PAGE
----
In any case, Saturday morning found Mom and I standing in line outside the Shorecrest Hotel on Milwaukee’s East Side. The hotel’s been owned by the famous/infamous Balistreri family for decades and overlooks the lakefront from Prospect Avenue.  At one point in time it was one of the ritziest places in town, but it’s long since faded. There had been a death in the family a while back and they were holding an estate sale in the hotel.

When I lived on the East Side, Bronwen (the dog) and I would walk past the Shorecrest almost daily, and while I’ve eaten at the Savoy Room restaurant, I’ve never been inside the hotel itself. I’m a total sucker for old architecture, especially when it’s kind of hidden (one of my favorite memories from high school is when my AP Lit class got to tour the third floor of the school—like a time capsule in building form). So I really wanted to go to this estate sale—and I wasn’t the only one. We ended up waiting outside for almost an hour in the drizzle and cold. The only reason we got in that quickly was because so many people ahead of us in line gave up and left. It was pretty miserable out.

But we finally got in and rode the rickety old elevators up to the top floor. It’s in a sad state: What was once a bar and patio during the hotel’s heyday is now an attic-like storage area. There used to be mosaic floors and gorgeous arched windows and plaster hallways, but most of it’s been ripped out or stripped down over the years. The views in every direction are still stunning—most of the lakeshore and downtown could be seen. We weren’t allowed to take pictures, unfortunately.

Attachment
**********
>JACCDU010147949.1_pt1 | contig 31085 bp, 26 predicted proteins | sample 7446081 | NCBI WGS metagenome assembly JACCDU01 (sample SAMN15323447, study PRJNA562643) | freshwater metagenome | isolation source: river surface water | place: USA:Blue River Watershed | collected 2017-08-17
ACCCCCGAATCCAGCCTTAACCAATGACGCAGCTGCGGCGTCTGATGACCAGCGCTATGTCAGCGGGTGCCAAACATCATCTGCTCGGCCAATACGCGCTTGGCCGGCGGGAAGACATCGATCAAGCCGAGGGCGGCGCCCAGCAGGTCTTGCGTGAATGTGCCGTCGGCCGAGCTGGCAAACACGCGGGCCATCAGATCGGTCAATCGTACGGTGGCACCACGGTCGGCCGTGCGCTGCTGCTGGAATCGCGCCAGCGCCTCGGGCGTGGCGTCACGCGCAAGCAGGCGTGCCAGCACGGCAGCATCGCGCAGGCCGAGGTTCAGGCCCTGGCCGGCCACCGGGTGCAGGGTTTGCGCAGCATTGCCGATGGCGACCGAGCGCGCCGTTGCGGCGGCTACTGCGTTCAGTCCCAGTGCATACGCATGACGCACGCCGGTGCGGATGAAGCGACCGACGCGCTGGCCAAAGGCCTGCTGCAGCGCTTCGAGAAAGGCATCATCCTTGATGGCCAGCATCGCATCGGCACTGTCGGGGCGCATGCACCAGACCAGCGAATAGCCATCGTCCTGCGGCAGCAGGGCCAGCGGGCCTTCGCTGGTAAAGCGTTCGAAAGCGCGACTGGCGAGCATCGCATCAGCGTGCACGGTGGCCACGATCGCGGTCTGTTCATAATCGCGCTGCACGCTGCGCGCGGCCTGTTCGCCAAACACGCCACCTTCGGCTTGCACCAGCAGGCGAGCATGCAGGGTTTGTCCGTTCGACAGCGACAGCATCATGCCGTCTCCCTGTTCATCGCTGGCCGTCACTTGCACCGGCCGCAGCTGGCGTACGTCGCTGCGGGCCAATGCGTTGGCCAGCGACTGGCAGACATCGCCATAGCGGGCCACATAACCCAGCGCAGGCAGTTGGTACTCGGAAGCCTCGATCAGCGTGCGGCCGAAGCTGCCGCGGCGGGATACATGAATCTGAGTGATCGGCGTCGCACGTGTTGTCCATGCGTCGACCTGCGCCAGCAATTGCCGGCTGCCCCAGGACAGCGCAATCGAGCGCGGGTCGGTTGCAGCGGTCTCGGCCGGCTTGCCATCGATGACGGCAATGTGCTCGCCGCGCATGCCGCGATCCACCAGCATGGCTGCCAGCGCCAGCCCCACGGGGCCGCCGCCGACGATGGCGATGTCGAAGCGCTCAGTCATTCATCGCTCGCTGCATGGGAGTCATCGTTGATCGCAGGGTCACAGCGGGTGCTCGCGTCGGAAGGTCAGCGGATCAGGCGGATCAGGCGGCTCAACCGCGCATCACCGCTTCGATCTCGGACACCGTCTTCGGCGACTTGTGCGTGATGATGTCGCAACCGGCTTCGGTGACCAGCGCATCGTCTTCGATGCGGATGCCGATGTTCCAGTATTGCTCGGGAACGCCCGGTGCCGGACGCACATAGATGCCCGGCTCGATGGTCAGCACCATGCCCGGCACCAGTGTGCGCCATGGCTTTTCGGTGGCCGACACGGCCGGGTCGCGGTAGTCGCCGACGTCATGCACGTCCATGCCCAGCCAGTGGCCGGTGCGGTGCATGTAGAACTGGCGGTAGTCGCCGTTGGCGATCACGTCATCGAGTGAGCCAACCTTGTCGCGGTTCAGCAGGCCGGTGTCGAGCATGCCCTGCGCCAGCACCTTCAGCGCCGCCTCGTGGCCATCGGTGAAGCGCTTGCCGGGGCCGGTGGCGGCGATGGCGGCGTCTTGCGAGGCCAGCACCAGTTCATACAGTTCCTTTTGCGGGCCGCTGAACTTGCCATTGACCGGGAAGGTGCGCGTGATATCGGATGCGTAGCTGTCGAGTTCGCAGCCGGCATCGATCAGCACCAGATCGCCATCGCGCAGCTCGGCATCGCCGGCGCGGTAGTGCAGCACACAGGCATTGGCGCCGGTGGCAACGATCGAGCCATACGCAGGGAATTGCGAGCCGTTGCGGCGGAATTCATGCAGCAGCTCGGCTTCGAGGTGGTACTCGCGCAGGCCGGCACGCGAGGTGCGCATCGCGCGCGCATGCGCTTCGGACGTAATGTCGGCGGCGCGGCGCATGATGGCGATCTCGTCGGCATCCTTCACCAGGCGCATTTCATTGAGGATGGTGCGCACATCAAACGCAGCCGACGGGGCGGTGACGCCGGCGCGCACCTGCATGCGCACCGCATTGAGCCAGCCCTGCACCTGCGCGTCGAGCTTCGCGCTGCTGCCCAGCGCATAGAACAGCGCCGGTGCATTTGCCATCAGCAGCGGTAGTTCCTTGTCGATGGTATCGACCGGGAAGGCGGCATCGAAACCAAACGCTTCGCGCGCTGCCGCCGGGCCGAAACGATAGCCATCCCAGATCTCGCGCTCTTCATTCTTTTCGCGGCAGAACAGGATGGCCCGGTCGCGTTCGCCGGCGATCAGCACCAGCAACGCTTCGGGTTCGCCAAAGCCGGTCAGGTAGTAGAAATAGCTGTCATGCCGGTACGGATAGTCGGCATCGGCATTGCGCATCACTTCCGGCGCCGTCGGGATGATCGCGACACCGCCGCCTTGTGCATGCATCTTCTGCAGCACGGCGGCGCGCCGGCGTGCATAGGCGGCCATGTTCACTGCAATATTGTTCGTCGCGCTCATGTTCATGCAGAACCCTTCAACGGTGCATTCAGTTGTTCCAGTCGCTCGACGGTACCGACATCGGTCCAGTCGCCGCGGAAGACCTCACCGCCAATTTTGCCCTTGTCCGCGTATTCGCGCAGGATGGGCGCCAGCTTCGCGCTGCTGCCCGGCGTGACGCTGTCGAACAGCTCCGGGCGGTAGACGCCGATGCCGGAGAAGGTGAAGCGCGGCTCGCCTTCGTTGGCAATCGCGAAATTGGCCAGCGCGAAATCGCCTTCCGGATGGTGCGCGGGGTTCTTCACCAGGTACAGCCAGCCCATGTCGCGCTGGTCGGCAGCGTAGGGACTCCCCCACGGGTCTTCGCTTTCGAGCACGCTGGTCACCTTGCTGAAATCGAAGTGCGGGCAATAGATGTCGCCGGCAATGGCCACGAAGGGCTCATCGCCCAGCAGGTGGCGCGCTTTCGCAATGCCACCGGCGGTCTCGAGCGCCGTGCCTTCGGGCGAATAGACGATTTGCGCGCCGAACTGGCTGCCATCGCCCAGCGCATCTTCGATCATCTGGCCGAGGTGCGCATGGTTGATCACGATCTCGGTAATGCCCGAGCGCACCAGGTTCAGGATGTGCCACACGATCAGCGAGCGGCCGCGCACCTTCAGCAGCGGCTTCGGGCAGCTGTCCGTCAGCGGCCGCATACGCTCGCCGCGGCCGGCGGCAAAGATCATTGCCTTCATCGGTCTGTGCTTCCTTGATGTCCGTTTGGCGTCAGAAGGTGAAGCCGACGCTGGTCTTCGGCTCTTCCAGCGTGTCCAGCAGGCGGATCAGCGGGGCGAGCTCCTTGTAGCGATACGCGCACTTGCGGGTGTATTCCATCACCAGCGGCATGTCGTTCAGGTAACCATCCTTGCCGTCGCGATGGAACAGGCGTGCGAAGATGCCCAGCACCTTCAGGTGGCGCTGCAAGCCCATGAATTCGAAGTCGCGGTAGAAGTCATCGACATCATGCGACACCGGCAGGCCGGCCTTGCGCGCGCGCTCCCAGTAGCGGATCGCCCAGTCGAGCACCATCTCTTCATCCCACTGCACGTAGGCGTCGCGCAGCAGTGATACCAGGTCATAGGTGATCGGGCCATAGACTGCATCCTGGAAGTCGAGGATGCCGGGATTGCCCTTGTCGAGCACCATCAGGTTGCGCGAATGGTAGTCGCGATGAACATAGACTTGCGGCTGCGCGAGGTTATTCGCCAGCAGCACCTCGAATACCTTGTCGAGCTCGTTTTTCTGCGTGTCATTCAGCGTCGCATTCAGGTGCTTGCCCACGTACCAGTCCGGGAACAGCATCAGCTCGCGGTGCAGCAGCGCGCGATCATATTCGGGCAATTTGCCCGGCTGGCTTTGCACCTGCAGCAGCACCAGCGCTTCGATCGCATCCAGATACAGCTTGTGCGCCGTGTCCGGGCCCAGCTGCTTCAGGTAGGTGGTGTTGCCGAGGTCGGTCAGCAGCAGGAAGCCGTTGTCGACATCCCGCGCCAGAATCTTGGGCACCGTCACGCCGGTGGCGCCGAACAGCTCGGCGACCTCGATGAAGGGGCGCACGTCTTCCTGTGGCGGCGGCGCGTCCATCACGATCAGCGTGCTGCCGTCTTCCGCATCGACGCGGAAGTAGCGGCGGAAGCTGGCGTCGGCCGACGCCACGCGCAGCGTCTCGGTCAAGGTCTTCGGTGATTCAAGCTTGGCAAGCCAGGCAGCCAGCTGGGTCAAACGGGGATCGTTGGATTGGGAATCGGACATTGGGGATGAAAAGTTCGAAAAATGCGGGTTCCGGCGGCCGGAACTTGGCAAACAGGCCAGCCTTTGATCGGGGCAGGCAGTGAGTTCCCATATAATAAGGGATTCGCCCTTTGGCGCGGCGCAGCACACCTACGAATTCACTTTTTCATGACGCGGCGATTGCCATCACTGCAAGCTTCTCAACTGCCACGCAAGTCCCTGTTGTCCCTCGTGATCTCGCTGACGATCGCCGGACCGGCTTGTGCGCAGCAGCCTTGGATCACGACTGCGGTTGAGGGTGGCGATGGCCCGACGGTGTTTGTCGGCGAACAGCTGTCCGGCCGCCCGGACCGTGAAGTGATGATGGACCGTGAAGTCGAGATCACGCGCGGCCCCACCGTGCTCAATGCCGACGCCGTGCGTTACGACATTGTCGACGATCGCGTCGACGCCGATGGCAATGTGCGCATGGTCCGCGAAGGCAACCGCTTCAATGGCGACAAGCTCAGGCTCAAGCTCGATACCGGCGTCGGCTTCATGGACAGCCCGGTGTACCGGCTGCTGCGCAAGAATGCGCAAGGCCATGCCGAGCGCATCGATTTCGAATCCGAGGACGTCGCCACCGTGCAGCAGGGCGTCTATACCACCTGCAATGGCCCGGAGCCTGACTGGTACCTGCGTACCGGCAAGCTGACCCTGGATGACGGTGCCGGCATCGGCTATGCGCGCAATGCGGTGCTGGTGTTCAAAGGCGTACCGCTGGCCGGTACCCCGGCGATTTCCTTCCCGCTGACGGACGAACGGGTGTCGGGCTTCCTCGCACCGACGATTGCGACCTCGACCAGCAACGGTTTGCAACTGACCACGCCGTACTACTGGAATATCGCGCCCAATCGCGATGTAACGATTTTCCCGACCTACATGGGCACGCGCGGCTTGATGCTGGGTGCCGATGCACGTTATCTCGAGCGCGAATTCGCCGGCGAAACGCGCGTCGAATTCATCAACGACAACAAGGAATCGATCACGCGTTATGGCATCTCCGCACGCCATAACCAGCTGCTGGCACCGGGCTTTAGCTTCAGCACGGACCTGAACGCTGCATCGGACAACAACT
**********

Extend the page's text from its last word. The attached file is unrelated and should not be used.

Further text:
By the time we got into the sale, most of the best stuff had been taken. There was an awesome collection of about twenty chairs with latticed wood sides and red upholstery that had sold to one of the first people through the doors. They needed quite a bit of work—all new fabric and paint or new wood stain, but the style was classic. Most of the leftovers were outdated and stained sofas, 1950s desks and Murphy beds. A few college students were there, grabbing up the sofas at better-than-Goodwill prices.

I did, however, find these chairs:

My new project chairs

They need a lot of work. I have no idea where they’ve been stored for the past few decades, but that upholstery is not coming in my apartment—yuck. But they are very sturdy, solid wood, and very comfortable to sit in. Picture them painted (I can’t restain them due to a huge gouge in the top of one that will need to be patched) and reupholstered (without the tufting). I think they’ll be the type of classic, solid chairs that people usually spill a few hundred bucks for.

This is by far the most ambitious refinishing project I’ve ever undertaken—These chairs have springs! And separate bases and cushions!—but I’m very excited. Right now they’re in my storage locker, waiting until I find the perfect fabric for them.

In the meantime, I’ll just have to find another project to keep me busy. I doubt it will be hard.